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Here in late 2021, our students certainly seem to believe that Bethel exists primarily to meet the needs of employers in the private, public, and nonprofit sectors. Just look at the list of the most popular majors in this year’s entering class: business, nursing, education, social work, and STEM fields. (To be fair, most come in officially Undecided… but recent history suggests that most will decide on a professional program.) And while such an emphasis has grown more acute in recent years, as humanities and social science numbers have plummeted, it’s not actually new to Bethel.

Our business and nursing programs — the two largest in the College of Arts and Sciences, with related programs in our adult and graduate schools — are each less than half a century old. But that kind of job training goes back to the birth of the university’s name. Bethel Academy was established at a Minneapolis church in 1905, providing dozens of first-generation Swedish Americans both biblical literacy and “rudimentary knowledge of English” — increasingly a prerequisite for employment in early 20th century Minnesota. By 1917 the Academy offered a distinct track for nursing preparation, plus a “commercial department” meant “to ground our students in those principles which alone make for permanent success in the commercial world,” through training in fields like bookkeeping, commercial law, “Business English,” and “Modern Office Methods.” That section of the Academy catalog began with a quotation from railroad tycoon and Bethel benefactor James J. Hill: “The demand for young people of brains and capacity in business is far and away beyond the supply. Capital is looking everywhere for the right person to direct it, and the men controlling capital will pay handsomely for such people.”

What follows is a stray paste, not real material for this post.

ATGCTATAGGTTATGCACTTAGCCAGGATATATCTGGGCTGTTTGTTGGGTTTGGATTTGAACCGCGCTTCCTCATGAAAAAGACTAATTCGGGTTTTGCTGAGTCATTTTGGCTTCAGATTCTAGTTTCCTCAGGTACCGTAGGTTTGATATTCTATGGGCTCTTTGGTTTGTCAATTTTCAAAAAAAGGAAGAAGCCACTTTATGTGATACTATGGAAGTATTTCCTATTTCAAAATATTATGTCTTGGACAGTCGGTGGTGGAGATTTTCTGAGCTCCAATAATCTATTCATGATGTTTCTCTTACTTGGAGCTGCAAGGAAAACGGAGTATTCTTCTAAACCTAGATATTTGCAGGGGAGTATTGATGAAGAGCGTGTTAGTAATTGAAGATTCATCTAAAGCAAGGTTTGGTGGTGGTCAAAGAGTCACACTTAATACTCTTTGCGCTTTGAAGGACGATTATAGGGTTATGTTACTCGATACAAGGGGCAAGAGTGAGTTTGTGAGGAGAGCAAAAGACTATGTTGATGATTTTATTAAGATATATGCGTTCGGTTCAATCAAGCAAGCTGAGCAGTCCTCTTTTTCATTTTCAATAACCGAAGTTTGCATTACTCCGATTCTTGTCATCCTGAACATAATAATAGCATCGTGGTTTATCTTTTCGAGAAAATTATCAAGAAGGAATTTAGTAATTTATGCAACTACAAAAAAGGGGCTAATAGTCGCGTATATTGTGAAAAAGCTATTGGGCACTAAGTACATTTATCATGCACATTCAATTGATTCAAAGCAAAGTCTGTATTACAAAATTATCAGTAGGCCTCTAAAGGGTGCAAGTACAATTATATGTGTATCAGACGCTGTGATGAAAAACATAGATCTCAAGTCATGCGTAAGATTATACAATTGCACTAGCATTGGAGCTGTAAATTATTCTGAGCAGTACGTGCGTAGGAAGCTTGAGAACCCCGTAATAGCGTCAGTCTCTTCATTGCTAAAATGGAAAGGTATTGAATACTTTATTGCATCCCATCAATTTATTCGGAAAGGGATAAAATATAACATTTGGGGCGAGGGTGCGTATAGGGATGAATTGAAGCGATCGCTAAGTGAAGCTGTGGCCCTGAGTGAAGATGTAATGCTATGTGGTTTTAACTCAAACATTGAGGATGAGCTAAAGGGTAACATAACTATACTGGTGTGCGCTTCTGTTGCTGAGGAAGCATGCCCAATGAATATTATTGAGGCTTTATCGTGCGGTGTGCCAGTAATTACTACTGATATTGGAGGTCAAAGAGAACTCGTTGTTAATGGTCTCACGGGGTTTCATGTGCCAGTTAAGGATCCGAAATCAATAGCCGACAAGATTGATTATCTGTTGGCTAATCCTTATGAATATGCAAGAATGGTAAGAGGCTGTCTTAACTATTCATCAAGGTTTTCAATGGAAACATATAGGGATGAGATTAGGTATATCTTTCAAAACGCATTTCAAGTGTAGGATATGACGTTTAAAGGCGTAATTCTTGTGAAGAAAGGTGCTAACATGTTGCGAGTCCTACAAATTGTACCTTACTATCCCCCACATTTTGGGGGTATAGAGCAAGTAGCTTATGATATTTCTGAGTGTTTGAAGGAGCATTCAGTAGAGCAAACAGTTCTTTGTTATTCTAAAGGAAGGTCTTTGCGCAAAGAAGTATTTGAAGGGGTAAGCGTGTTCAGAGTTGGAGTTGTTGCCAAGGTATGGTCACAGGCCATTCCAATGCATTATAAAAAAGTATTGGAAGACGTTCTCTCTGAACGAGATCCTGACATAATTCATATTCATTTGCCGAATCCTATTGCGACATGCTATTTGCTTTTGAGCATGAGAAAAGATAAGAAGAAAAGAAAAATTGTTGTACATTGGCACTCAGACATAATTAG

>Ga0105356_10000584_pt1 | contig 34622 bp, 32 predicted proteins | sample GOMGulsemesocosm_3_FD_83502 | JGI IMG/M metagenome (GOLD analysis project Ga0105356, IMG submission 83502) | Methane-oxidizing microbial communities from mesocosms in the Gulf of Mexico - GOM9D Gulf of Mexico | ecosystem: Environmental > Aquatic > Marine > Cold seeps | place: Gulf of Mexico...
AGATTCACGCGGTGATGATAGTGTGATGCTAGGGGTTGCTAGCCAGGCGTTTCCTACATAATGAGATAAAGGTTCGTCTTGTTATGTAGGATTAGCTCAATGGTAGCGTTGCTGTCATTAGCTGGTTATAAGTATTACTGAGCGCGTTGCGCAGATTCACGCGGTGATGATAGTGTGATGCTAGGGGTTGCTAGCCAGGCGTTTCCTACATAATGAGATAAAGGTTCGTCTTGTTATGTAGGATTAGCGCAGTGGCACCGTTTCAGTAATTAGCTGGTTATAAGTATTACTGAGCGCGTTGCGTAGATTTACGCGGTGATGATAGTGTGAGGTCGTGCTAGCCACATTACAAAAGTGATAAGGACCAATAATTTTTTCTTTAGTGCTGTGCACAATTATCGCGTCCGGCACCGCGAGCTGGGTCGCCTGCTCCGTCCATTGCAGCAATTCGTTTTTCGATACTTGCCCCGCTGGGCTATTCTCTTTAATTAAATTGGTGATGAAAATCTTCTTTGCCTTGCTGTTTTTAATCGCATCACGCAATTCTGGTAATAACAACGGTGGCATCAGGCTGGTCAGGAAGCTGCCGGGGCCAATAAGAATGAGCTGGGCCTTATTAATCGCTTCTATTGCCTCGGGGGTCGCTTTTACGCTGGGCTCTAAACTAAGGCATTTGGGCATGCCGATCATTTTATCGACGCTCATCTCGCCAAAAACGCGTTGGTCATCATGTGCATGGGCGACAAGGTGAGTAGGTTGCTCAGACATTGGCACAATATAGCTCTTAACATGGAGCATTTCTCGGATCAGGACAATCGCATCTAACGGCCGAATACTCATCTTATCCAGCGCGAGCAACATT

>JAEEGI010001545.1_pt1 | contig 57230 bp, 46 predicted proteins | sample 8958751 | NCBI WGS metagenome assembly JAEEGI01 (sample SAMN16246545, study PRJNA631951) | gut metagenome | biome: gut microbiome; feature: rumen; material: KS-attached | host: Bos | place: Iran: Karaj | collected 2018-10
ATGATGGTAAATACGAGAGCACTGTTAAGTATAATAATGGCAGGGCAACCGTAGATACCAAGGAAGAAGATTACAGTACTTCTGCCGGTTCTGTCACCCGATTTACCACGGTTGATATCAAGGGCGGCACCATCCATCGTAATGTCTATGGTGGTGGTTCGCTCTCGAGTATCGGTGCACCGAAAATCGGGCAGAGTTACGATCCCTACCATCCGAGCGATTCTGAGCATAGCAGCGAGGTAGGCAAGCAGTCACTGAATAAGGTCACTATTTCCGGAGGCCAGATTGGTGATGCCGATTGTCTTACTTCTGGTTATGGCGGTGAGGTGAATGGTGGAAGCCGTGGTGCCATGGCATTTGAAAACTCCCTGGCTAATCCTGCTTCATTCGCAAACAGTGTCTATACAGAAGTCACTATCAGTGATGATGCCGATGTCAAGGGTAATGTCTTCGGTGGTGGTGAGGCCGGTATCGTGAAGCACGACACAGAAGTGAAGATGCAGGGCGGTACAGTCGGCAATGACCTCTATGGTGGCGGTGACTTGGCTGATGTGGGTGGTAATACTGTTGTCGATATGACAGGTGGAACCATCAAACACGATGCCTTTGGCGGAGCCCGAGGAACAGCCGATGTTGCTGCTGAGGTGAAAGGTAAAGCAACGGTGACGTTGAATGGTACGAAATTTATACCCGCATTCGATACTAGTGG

The 1917 catalog advertised the availability of the new Remington typewriters lining the right wall of this classroom – Bethel University Digital Library

By then, most Academy students completed a general academic track that included subjects like languages, history, math, and sciences, to prepare them for further education: most likely either across the river, at the University of Minnesota, or across the Bethel campus in the Seminary building, where they would prepare for a career as a pastor or missionary.

That, after all, is the part of our university that gives us our founding date of 1871. From the outset, education at what we now call Bethel was meant to serve as a different kind of instrument for a different kind of external constituent: the Swedish Baptist churches that formally organized their General Conference in 1879. Twenty years later, the University of Chicago’s University Record proudly reported that all seven of that year’s Swedish seminary graduates — the last class of the 19th century — “have accepted calls to become pastors of different churches in this country,” making a total of 126 graduates to that point shepherding congregations in the U.S. — plus Canada, China, Finland, India, and Sweden.